Surface Panel and Window Panel
Associated with each Orientation can be one or more Surfaces.
The Surfaces can be simple surfaces or windows.
The "<" and ">" buttons at the bottom of the Orientation panel
steps through them. Surfaces can be either a simple surface exposed
to sunlight, or a window. The "New Surface" button creates a new
simple surface, and the "New Window" button creates a new window.
When a new Orientation is created, a single Window surface is also
created. Default parameters for a surface are an area of 1 square meter
and a ground reflectivity of 0.15. New Window surfaces have the
additional default values of UVALUE = 1 BTUH/Ft2-F (5.67 W/m2-C),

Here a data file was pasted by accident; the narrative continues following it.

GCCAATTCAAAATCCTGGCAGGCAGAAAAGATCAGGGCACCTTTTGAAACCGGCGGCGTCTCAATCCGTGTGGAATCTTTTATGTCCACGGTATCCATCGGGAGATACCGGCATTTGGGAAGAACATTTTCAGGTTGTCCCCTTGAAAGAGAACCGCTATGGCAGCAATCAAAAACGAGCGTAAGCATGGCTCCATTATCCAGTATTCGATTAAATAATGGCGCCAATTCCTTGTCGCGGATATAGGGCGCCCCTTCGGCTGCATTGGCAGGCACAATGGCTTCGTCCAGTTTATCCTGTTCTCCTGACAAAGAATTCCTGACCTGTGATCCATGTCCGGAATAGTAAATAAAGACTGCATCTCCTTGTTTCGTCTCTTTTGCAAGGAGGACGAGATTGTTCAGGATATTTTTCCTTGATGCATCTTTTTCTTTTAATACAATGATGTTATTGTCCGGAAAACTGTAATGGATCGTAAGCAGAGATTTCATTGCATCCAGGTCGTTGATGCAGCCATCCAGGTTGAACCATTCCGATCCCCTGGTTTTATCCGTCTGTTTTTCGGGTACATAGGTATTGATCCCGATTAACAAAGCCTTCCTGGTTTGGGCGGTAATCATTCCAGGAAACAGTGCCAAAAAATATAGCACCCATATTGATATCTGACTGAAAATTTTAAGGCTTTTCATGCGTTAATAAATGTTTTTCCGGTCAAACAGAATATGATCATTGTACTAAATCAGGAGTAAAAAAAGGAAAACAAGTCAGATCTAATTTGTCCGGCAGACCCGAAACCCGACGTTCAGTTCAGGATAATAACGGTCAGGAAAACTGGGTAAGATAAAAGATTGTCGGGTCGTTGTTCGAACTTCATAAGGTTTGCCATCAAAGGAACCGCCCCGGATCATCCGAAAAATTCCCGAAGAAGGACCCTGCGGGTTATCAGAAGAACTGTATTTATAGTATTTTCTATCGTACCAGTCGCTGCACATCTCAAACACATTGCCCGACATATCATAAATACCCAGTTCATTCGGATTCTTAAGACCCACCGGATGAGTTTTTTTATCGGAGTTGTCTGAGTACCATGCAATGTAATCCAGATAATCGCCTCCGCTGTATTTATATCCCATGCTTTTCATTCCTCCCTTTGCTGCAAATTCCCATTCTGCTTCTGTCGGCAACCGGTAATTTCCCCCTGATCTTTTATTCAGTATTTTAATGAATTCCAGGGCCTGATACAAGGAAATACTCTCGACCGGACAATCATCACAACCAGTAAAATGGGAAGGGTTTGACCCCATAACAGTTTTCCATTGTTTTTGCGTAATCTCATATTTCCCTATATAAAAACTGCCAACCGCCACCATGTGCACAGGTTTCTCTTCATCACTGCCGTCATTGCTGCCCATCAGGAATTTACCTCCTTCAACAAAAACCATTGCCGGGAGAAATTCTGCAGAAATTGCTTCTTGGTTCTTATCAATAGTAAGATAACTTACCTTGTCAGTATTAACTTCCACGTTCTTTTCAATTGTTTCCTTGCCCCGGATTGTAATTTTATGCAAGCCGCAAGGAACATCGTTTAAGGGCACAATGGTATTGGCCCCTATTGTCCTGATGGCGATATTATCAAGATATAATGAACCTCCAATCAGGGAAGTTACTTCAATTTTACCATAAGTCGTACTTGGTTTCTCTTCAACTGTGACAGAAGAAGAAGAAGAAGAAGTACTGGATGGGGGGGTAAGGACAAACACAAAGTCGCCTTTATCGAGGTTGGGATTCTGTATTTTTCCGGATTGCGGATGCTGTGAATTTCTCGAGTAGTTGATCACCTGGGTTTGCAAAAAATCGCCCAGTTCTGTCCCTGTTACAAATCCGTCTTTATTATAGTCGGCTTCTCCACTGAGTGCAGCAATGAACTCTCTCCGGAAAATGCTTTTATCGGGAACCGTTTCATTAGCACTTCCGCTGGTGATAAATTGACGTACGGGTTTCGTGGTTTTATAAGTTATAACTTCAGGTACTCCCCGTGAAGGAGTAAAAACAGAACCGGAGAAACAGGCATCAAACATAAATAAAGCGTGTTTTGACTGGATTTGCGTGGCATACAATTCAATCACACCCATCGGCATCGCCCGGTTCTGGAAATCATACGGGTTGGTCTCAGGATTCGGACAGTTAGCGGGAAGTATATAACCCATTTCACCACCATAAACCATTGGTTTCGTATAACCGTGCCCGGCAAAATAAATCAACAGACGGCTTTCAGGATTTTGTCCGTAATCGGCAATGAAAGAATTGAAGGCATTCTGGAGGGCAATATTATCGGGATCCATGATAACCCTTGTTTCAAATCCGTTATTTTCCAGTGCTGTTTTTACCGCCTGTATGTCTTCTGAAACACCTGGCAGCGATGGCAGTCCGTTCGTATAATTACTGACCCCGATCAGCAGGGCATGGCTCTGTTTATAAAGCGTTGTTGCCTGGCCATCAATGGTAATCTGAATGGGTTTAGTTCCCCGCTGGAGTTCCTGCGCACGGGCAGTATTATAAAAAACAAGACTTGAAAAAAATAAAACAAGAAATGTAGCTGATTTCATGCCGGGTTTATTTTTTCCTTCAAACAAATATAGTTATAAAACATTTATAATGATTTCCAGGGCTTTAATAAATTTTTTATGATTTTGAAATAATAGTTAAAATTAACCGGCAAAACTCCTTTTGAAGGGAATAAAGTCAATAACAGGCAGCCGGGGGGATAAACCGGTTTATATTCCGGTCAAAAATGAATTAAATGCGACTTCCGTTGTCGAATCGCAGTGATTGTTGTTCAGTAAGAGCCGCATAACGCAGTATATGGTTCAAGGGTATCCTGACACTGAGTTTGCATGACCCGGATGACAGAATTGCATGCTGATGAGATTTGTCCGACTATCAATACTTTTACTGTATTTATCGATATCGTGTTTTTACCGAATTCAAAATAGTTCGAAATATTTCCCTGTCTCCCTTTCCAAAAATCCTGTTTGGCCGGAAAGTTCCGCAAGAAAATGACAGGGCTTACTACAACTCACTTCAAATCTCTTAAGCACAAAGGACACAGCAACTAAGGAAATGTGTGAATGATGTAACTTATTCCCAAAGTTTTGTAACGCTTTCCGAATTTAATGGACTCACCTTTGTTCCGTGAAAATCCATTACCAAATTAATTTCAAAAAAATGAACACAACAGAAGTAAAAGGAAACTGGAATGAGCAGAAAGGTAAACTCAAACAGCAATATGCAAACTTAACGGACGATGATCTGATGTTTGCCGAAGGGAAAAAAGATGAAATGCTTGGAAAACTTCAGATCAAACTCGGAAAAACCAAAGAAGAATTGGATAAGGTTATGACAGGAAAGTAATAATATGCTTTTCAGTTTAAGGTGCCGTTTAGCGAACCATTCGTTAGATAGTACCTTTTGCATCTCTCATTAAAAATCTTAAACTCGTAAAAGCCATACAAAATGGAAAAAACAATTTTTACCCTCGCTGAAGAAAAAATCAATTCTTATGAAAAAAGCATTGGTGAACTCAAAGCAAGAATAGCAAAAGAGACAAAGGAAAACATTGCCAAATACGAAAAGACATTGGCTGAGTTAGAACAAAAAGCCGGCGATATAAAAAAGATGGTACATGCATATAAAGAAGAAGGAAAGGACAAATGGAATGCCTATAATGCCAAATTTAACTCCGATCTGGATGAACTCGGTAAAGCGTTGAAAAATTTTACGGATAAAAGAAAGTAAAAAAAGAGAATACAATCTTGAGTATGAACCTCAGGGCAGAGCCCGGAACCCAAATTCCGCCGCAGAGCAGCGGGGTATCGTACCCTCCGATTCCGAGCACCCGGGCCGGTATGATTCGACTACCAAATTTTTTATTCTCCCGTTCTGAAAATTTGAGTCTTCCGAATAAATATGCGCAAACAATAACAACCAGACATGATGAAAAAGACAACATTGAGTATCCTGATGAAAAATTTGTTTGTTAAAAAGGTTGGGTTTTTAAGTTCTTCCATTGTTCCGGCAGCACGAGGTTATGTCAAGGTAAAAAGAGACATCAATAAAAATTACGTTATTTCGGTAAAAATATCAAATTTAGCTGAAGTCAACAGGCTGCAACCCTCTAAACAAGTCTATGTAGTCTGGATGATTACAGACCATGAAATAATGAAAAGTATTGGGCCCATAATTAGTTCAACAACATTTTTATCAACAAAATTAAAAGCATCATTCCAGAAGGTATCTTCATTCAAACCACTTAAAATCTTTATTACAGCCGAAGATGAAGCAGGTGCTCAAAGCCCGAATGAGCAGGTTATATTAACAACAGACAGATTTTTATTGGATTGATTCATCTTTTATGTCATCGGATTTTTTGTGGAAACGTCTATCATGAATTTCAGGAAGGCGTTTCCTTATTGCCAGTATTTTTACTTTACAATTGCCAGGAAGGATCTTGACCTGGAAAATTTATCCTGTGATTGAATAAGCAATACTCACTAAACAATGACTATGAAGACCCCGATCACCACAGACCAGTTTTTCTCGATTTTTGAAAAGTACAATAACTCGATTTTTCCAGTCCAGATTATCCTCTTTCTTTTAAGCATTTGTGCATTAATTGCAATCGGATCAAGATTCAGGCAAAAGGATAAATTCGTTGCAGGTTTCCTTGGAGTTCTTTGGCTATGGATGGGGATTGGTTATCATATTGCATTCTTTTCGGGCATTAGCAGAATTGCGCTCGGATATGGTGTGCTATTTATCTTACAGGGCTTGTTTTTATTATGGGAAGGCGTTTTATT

about the value for a singe pane window. The other window parameter is
the Solar Heat Gain Coeficient (SHGC), set by default to 0.8.
The right portion of the screen shows a variety of output screens.
The "<" and ">" buttons step through the available screens.
One of the output panels shows graphs of input or calculated
data. The top portion of this panel is a selection list showing
all of the data items that are available for graphing. Items are
toggled selected / deselected with a mouse click.
Two different graphs are currently available,the Daily Graph
and the Hourly Graph. The "<" and ">" buttons labeled "Graph Selection"
toggle between them.
The Daily Graph displays the selected data items over the period of
one day. The Hour Graph shows the selected items at a particular hour,
over the period of one year.
It is expected that other graphs will be added.
Other Output Screens
Each surface defines one or more output screens that summarize
behavior of the surface by month. The content of these is easy